Kelly Ayotte

Violence Against Women Act - Jan. 23, 2013

Kelly Ayotte
January 23, 2013— Washington, D.C.
Press conference
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I want to join in thanking Senator Leahy and Senator Crapo for their leadership and all the Senators that are here today on a bipartisan basis for their leadership in seeking the reauthorization of the Violence Against Women Act.

I'll never forget, I was a relatively-new prosecutor, and in fact my background is I was a murder prosecutor. I went to the first murder scene I had ever been too, and I'll never forget that scene because a woman named Traci Winship was the victim, and a man named James Golightly was the defendant and the perpetrator, and he murdered her and then murdered himself. And I will never forget it because we went up into the scene; it was in the upstairs room of her house. She had a restraining order against him. He snuck into her house, went into the closet, and she went up into her room to get ready for bed, and he murdered her and then murdered himself. And I can only imagine, I remember walking into that scene thinking about the fear that she must have felt, even though she had a restraining order, when she saw him in her room.

In New Hampshire, just like in Maine, half of the murders that we have every year are domestic violence related. Victims come from every single demographic background, every single socioeconomic background, and absolutely it doesn't matter what your background is as a victim. If you are a victim of violence, then you should first of all get all of the support you need and deserve, you and your family, and also the defendants who commit these crimes need to be held accountable.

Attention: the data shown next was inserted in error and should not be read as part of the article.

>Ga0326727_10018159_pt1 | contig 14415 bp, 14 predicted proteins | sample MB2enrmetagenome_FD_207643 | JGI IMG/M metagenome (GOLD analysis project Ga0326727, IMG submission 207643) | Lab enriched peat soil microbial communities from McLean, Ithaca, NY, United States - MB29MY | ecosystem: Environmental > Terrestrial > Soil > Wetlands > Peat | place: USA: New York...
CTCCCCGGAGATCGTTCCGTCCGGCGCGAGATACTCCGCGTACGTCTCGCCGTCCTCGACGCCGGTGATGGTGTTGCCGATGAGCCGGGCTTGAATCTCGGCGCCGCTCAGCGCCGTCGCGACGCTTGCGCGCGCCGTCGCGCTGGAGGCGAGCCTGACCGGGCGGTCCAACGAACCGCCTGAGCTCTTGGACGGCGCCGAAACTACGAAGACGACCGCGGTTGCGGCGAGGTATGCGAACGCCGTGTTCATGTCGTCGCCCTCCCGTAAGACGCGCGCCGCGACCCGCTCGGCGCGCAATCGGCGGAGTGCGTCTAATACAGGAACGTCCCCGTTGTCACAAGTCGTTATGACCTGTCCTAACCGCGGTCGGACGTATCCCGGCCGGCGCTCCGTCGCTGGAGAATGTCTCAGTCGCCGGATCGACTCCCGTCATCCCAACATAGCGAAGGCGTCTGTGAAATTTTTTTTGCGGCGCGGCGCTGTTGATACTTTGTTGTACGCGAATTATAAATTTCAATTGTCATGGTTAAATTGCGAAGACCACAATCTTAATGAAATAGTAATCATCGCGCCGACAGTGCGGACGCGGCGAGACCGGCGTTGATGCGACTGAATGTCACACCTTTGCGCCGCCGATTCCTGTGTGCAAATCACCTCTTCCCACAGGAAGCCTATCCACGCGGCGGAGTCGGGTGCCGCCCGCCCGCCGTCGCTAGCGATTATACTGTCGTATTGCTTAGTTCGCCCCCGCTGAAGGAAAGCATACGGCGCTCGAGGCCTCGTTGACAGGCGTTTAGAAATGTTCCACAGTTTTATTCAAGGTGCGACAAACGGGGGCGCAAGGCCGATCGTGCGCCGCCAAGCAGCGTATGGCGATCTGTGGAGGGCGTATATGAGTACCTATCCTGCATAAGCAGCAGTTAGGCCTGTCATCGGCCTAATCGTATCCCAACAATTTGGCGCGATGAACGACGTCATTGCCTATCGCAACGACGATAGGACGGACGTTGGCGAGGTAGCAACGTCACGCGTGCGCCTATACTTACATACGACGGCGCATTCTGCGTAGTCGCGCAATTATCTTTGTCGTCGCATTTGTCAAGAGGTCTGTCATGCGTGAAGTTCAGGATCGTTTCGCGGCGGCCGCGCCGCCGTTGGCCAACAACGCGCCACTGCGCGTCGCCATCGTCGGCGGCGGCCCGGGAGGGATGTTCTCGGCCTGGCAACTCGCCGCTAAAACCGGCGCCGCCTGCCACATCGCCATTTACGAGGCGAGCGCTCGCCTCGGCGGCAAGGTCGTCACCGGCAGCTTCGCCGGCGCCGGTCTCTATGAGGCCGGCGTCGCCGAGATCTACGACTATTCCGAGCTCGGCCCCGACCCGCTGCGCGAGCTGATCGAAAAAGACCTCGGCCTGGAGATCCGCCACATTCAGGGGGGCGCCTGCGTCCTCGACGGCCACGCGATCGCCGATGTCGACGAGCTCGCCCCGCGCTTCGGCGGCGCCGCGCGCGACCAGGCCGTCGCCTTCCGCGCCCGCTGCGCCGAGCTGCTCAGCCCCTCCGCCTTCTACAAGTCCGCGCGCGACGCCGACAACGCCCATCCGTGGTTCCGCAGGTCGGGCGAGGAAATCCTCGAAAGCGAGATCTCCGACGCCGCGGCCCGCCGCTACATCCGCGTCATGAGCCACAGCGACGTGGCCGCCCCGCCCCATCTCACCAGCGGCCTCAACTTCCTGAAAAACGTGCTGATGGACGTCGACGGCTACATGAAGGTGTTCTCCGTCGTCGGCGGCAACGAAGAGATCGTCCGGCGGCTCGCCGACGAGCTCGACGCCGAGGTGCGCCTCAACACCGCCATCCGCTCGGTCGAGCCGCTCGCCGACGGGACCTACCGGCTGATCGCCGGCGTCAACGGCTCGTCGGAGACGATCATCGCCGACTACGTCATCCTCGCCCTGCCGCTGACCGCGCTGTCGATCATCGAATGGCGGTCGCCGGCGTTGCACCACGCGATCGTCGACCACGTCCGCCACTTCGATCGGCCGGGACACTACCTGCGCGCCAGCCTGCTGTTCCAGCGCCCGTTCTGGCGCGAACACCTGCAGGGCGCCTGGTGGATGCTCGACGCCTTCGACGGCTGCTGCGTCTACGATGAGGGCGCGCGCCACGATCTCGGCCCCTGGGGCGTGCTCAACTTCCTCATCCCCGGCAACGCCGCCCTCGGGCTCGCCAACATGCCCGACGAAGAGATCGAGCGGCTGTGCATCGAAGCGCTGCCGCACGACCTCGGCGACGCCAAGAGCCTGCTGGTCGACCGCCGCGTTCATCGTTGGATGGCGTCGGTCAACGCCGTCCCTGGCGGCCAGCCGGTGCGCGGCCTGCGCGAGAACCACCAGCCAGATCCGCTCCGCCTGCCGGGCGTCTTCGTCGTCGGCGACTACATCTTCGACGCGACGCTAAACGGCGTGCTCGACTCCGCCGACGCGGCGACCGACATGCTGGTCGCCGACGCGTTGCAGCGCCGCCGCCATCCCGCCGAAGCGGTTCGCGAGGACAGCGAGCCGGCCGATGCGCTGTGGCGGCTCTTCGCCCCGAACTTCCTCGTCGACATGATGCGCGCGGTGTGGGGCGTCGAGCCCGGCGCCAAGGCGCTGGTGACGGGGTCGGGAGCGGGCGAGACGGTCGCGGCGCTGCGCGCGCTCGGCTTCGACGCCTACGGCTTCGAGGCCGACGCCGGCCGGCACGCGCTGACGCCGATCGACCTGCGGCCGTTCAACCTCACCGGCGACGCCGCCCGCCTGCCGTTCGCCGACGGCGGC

We need to reauthorize the Violence Against Women Act because this continues to be a critical need in our country. I am hopeful that the Senate will take this up very quickly, that the House in turn will pass it quickly, and we will make sure that the Violence Against Women Act gets reauthorized.

I want to say one more thing. I had the privilege of working with our coalition against domestic and sexual violence when I was attorney general. I also had the opportunity to go to a support group meeting for victims of violence, and it's amazing the work done by our victim advocates every single day. You are the front line, and so I too want to express my gratitude for the difficult work, I think you have one of the most difficult jobs of any job. To deal with someone who first of all has been through so much pain, so much suffering, and has so much fear still because those perpetrator—they'll find a way to stalk these victims.

That's why the reauthorization of this act is also so important—to have support for our advocates and to recognize the importance of their work and to make sure that law enforcement and advocates have the right training and tools to address these types of crimes and to prevent them.

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